Are there good ways to shrink ‘big’ data without destroying potential insights?
‘Big’ data is the subject of much mythologising throughout the marketing community, but in this short paper we want to look at the simple question of whether analysis can do for ‘big’ data what ‘black’ holes do for matter? In other words maintain the mass but in a much smaller space?
The black hole at the centre of our galaxy has been on a near-starvation diet for almost a million years—but now it’s time for a snack. Scientists in Garching, Germany, are closely watching a rare event some 26,000 light years away: a super-massive black hole in the act of devouring a huge gas cloud. It’s providing the first-ever glimpse of how a black hole uses its massive gravitational power to pull in and consume interstellar materials—a little understood phenomenon. Wall Street Journal 19 August 2013
When we are dealing with ‘big’ data, many of us fear that means unmanageably large datasets, multiple files, and a galactic level of complexity, but that need not necessarily be the case.
So here we take a look at how to make ‘big’ data into ‘little’ data!
What does ‘big’ mean in ‘big data’?
The definition of ‘big’ data according to a Google search is:
“Extremely large data sets that may be analysed computationally to reveal patterns, trends, and associations, especially relating to human behaviour and interactions.”
According to the Oxford Dictionary, there are eight definitions of the word ‘big’. It can mean large in size, older, important, ambitious, popular, enthusiastic or generous. ‘Big’ when applied to data seems to cover several of these definitions.
Our Google definition of big data suggests that the data sets are “extremely large”, and the inclusion of “trends” suggests that it may contain a time element as well (i.e. historical data).
So let us tackle the ‘large’ element of this. Again let’s refer to our Google definition (the last definition I promise), which gives us two options; of great size, or wide scope. Let’s assume these relate to the ‘length’ of the data set, and the ‘number’ of datasets respectively.
We have all dealt with long datasets for years. The electoral role is tens of millions of records long, but it only has a few name and address fields on it, so that is not considered big. A bank may have tens of billions of recorded transactions per year, which is considered large; but this is not ‘big data’ as it is only regarded as one source of data.
Herein we can started to see what big actually means. It is referring to the number of data sources that need pulling together, as well as their size, and potentially their time dimension.
Creating actionable insight from big data
So the focus of a big data project is often going to be on merging multiple sources of data together, (which we discussed in a previous article “The case for an Analytical Data Mart”), and then successfully reducing them through analysis. The output may be an individual level file of several million customers, with information drawn from several sources of data.
As we said earlier, this problem is not a new one. For years companies have been gaining benefit from large datasets. Taking home shopping as an example, they often summarise their large volume transactional data into a very condensed customer level segmentation.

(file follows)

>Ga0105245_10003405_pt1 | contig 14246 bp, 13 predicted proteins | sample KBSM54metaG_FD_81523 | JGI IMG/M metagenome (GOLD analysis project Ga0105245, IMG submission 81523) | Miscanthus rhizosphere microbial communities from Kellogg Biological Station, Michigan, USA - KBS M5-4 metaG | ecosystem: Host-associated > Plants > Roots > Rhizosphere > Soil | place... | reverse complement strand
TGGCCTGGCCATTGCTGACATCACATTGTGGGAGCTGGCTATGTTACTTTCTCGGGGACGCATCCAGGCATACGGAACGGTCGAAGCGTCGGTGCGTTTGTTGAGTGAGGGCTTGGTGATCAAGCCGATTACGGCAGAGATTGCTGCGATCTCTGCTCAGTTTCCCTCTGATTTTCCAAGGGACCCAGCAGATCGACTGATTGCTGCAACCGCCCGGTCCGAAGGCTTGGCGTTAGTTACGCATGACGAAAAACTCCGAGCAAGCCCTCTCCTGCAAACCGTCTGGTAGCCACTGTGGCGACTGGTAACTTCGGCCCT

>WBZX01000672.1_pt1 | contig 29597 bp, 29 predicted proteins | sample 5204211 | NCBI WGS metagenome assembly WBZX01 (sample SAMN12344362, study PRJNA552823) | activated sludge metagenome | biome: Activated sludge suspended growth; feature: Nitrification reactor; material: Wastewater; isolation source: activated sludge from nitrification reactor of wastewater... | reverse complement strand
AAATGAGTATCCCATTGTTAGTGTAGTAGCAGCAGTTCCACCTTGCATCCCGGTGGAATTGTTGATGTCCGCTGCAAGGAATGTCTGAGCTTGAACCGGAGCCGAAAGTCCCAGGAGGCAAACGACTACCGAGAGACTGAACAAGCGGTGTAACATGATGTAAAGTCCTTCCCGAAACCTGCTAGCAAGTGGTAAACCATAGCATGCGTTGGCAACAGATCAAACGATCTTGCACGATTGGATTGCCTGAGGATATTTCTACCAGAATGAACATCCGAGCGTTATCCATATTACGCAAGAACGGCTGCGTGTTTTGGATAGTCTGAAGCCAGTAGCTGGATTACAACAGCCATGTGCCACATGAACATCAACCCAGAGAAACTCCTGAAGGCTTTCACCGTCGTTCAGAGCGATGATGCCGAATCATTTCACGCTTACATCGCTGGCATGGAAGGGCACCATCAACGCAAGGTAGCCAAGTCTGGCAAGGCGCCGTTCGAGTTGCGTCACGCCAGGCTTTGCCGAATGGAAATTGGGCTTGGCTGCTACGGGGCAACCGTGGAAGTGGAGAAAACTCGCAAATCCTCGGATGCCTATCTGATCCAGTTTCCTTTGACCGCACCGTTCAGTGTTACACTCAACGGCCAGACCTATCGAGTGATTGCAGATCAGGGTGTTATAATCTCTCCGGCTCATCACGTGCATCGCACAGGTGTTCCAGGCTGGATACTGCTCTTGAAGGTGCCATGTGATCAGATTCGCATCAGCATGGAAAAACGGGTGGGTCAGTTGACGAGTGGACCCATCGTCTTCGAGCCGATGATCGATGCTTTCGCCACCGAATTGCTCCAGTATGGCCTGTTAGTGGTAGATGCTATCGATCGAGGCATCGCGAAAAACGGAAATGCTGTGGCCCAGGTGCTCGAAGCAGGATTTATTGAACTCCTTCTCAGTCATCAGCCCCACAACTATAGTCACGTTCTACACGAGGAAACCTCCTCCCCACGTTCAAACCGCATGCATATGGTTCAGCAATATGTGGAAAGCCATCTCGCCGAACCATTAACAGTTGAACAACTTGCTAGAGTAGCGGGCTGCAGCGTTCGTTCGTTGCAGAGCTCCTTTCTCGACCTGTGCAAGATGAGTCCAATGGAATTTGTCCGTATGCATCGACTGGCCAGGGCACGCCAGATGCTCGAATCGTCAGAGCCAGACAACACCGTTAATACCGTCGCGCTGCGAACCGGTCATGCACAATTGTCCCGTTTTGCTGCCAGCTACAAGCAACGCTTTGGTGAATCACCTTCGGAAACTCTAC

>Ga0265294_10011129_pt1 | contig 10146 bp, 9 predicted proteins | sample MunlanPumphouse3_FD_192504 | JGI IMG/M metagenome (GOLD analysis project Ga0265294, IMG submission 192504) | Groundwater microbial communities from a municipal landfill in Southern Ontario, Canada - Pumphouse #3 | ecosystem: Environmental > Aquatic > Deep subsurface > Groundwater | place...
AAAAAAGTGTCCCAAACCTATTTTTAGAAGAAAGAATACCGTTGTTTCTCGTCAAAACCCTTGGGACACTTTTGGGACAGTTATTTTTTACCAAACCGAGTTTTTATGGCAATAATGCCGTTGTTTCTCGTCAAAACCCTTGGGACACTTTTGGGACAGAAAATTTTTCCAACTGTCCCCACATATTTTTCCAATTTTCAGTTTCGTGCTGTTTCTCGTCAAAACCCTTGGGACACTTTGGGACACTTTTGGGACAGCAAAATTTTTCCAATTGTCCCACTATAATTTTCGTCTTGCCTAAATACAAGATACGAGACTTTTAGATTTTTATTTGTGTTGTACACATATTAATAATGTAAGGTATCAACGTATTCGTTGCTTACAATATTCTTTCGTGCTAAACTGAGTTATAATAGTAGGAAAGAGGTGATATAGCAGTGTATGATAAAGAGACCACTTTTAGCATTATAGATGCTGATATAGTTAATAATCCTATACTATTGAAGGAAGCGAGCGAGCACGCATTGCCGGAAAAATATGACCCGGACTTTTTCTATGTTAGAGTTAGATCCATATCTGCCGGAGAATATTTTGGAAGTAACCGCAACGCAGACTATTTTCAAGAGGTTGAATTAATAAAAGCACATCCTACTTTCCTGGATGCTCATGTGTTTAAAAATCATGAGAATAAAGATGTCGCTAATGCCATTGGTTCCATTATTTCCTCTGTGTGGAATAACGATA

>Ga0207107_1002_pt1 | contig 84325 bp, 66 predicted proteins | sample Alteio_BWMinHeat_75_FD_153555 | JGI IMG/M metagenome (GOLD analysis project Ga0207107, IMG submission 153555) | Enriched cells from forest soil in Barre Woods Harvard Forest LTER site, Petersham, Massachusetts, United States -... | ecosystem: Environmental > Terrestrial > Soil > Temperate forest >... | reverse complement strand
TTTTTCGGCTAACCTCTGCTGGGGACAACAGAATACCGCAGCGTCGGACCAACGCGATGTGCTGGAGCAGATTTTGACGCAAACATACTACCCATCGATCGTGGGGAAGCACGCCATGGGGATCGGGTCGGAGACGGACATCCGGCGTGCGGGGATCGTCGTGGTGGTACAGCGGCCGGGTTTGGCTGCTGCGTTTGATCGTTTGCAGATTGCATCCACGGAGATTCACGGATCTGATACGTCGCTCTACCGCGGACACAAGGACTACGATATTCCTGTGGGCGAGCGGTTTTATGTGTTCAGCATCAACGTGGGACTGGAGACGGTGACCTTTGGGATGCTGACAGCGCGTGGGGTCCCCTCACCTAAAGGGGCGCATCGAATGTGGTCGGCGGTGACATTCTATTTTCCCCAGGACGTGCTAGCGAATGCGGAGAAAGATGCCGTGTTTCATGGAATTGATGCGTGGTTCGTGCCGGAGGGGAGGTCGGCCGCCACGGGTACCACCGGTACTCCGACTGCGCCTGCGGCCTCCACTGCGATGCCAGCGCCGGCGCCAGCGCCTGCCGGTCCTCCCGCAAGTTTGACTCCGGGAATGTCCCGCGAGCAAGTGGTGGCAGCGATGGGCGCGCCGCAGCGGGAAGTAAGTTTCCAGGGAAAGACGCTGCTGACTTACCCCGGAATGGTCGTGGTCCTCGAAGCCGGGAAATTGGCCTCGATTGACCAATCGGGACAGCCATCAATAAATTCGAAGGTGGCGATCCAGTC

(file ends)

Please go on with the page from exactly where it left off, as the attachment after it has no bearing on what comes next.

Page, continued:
For instance a recency, frequency, and value segmentation could look like this for their customers:
|Number of transactions||£0-£50||£51-£100||£100-£500||£500+|
So in this case the segment “most recent customers with an AOV over £500 and 1-2 transactions” has 4,653 people in it.
From there you may decide to produce a profile by gender:
|Gender||Segment (%)||Base file (%)||Index|
In this case we can see that this particular segment is overrepresented by males, with 80% compared to 50% in the rest of the customer base. If the more active high value segments have more females this may suggest that the company is not communicating with males as well as females.
In another example from the life assurance industry, we found that customer and prospect data covering a seven year period, ten million records, and containing every step in the journey from application to underwriting and policy, was held in 130 separate tables. Through analysis we were able to simplify this to a single Analytical Data Mart containing less than 200 columns.
Within that, for example, multiple attempts by a prospect to apply and purchase a policy could be reduced to a single row. In another section we were able to categorise thousands of different types of ‘impairments’ (what we would call health problems) and record them as a count by category.
So how can you shrink your ‘big’ data into manageable insight?
There is we suggest a relatively straightforward pathway, for which these are some of the key steps:
- Start by deciding what tasks the data is expected to perform , from managing individual customers in different ways, to producing summary reports that improve your ability to make evidence-based decisions
- Then source the data you will need from amongst the plethora of ‘big’ data candidate data tables
- Design where possible a single table or Analytical Data Mart to hold the data you do need, including derived data elements like the RFM described above
- Set up the feeds you need from the ’big’ data
- Publish the customer table with refined insights and summaries to the business users
- And keep the design flexible so that new insights or data sources can easily be accomodated